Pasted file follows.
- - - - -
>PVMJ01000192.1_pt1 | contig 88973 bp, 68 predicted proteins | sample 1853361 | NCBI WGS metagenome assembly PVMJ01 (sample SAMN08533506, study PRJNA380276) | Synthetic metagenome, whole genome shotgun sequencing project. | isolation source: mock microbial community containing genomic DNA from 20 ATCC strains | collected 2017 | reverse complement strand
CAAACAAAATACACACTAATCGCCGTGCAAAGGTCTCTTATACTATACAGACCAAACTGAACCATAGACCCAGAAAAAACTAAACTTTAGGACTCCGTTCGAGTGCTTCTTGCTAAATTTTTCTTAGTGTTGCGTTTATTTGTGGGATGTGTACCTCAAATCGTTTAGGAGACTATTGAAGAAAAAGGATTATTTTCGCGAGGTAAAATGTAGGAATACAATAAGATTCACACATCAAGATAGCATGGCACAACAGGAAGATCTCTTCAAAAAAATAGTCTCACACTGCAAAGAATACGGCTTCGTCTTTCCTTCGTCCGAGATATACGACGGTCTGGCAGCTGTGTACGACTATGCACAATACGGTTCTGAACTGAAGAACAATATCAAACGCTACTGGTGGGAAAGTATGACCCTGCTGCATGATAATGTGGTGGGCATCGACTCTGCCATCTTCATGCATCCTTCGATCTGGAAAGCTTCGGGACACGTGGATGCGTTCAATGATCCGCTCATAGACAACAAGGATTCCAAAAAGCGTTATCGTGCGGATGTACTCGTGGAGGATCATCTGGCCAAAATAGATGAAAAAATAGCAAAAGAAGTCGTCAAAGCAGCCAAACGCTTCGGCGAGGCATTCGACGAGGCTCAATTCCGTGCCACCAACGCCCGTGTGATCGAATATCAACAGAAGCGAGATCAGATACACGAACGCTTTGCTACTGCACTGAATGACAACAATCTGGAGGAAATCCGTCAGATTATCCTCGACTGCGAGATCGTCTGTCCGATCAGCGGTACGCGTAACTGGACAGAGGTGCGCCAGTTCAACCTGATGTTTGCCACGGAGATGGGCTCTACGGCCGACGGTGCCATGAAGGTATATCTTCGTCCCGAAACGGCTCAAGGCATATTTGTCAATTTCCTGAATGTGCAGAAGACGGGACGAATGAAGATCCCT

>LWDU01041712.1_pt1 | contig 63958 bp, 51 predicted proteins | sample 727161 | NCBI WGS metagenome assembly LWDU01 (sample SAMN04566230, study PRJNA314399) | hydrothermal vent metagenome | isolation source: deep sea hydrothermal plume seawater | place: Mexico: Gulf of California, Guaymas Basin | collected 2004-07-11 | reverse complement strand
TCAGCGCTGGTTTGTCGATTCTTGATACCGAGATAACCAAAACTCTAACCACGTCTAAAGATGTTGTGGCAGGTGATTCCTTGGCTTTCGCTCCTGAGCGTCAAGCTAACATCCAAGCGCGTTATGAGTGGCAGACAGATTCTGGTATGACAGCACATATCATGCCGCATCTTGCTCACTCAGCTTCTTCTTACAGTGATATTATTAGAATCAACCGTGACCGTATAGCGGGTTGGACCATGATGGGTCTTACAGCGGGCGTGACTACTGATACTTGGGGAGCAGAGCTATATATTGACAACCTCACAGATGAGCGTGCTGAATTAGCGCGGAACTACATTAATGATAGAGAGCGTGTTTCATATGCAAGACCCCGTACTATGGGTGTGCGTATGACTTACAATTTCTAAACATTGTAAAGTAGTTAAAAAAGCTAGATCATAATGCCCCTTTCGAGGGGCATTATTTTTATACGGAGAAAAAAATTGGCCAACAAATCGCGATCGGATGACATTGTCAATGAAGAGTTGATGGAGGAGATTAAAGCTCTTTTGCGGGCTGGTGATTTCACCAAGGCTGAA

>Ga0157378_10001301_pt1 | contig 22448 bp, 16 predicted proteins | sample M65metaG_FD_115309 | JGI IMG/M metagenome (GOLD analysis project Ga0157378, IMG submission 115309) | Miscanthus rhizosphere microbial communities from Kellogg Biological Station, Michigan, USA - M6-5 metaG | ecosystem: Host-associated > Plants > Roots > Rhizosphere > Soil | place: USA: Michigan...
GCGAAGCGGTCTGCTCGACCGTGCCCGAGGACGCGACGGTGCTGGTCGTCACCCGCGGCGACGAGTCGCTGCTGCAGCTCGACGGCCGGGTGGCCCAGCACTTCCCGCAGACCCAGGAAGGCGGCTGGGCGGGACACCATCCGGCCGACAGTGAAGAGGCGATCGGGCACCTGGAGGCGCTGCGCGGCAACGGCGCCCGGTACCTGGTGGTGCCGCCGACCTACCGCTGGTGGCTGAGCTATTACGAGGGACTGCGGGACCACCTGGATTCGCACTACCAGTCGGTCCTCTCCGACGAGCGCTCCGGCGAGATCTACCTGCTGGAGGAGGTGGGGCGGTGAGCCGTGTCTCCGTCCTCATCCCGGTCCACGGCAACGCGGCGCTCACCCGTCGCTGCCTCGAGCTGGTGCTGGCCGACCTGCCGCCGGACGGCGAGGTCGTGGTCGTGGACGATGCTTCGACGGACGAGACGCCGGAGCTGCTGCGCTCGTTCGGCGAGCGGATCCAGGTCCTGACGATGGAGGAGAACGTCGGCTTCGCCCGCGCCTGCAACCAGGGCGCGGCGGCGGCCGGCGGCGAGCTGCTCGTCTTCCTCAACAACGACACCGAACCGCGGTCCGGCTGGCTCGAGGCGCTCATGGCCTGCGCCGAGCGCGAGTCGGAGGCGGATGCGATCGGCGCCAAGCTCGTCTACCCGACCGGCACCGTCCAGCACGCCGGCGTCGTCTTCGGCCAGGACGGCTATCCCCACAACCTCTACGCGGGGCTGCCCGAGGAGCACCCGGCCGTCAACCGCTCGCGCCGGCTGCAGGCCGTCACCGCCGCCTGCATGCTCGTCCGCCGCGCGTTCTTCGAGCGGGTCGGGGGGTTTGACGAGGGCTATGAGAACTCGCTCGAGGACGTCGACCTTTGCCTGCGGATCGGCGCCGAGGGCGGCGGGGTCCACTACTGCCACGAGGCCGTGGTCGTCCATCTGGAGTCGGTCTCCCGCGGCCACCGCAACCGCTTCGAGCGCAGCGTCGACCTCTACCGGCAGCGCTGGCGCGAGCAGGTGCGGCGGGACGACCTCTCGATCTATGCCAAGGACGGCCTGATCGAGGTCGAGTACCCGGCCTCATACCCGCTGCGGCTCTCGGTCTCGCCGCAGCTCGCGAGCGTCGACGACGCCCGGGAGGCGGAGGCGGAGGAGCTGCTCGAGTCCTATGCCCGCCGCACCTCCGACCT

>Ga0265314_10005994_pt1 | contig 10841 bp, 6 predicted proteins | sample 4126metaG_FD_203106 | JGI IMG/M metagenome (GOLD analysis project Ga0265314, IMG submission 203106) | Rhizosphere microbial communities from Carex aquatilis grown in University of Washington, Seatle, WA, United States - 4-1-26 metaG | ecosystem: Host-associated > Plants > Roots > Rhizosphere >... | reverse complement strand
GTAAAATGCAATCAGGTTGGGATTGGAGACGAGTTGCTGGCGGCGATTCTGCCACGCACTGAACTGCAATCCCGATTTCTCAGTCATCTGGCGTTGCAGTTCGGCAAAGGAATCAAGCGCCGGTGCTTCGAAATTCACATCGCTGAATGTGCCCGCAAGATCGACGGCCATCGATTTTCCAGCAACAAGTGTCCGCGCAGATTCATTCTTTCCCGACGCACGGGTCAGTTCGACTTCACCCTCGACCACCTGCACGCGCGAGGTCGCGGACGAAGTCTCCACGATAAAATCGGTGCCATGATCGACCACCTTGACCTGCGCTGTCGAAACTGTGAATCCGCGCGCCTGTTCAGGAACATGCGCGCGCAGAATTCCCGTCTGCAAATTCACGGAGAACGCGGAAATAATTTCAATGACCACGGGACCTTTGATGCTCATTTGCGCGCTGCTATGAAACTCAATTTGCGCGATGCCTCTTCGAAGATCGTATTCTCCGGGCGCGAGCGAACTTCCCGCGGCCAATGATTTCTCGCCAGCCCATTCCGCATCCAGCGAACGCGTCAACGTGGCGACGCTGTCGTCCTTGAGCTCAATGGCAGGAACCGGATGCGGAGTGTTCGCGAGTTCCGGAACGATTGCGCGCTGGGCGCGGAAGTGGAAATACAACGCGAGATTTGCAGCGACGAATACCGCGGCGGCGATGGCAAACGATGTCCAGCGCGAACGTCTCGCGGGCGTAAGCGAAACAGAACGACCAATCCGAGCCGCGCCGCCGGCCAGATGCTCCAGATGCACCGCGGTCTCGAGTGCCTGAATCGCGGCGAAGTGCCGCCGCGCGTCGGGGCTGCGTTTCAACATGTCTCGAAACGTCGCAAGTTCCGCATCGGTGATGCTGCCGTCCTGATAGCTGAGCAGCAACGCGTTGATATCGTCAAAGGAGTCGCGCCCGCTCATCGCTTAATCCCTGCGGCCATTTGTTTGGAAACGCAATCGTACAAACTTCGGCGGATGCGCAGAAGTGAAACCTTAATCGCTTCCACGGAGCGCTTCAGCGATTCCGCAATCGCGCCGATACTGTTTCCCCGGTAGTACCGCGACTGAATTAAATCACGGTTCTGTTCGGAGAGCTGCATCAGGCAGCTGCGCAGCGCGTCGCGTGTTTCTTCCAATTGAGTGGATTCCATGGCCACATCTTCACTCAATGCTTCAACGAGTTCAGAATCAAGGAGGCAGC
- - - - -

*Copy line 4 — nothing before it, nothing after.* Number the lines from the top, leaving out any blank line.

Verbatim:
TCAGCGCTGGTTTGTCGATTCTTGATACCGAGATAACCAAAACTCTAACCACGTCTAAAGATGTTGTGGCAGGTGATTCCTTGGCTTTCGCTCCTGAGCGTCAAGCTAACATCCAAGCGCGTTATGAGTGGCAGACAGATTCTGGTATGACAGCACATATCATGCCGCATCTTGCTCACTCAGCTTCTTCTTACAGTGATATTATTAGAATCAACCGTGACCGTATAGCGGGTTGGACCATGATGGGTCTTACAGCGGGCGTGACTACTGATACTTGGGGAGCAGAGCTATATATTGACAACCTCACAGATGAGCGTGCTGAATTAGCGCGGAACTACATTAATGATAGAGAGCGTGTTTCATATGCAAGACCCCGTACTATGGGTGTGCGTATGACTTACAATTTCTAAACATTGTAAAGTAGTTAAAAAAGCTAGATCATAATGCCCCTTTCGAGGGGCATTATTTTTATACGGAGAAAAAAATTGGCCAACAAATCGCGATCGGATGACATTGTCAATGAAGAGTTGATGGAGGAGATTAAAGCTCTTTTGCGGGCTGGTGATTTCACCAAGGCTGAA